The Government has announced the launch of sector-based work academies aimed at getting more young people into work, as figures published today showed record levels of youth unemployment.
Employment minister Chris Grayling said that the academies, located across the UK, will offer a combination of work experience, training and a guaranteed job interview for up to 50,000 people over the next two years, with many places going to young people.
The news comes as the latest figures from the Office for National Statistics (ONS) showed that youth unemployment had risen by 74,000 since 2010 to reach 991,000, the highest figure since records began in 1992.
The move has been welcomed by the CBI, which says that tackling unemployment should be a top government priority.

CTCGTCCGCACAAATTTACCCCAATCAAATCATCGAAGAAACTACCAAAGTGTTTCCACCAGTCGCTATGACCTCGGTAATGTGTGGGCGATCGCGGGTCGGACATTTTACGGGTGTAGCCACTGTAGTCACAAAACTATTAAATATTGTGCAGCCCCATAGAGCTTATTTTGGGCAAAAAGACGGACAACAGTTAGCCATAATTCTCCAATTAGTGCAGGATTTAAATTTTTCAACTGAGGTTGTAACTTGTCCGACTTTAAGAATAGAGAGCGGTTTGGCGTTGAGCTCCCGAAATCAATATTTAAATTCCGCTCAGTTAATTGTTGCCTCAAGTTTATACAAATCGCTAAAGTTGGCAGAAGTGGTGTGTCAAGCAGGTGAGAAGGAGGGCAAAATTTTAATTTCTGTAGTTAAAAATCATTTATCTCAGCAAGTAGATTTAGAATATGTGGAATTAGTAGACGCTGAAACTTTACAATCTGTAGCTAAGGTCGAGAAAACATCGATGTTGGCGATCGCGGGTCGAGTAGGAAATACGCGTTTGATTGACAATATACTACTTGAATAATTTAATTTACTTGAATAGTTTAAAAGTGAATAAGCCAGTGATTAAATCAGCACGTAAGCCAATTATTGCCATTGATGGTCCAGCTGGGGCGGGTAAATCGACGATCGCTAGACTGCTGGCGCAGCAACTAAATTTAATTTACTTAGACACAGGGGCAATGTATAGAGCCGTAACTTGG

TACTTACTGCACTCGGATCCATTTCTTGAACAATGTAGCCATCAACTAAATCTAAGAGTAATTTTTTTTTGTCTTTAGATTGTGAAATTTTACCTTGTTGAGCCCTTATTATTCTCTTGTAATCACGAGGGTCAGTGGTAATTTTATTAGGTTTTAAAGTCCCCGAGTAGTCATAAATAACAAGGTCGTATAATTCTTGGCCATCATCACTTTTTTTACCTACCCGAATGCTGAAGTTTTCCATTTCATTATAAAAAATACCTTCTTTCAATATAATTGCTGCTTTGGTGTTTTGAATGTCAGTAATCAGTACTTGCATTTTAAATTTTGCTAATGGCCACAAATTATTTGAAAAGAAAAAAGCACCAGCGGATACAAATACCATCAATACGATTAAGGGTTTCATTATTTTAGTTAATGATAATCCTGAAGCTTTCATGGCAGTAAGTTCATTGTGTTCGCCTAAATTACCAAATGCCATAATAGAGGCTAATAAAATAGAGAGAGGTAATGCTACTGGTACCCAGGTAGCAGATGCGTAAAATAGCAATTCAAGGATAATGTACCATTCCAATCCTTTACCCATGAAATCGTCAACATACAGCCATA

Chief policy director at the CBI, Katja Hall, said: “These work academies should help improve the employment chances of those who find it hardest to get a job, as long as they are targeted in areas which need it the most.
“Growth alone will not tackle underlying structural unemployment problems, especially in parts of the UK that need a more detailed plan to get people ready for work.”
Grayling has claimed that the state of the global economy was partly to blame for the current UK jobs slump: “It is clear that we are seeing the effect of the international economic crisis on the UK labour market.
“Our new Work Programme is now up and running, and offers people who have lost their jobs flexible, tailored support to get back into jobs and stay there.”
However, the TUC has argued that the high unemployment figures cannot be blamed simply on Eurozone troubles.
Brendan Barber, TUC general secretary, said: “Now is certainly not the time to be young and looking for work. There is every chance that the Chancellor’s austerity measures will be responsible for pushing joblessness amongst those under the age of 24 into the seven-figure bracket.”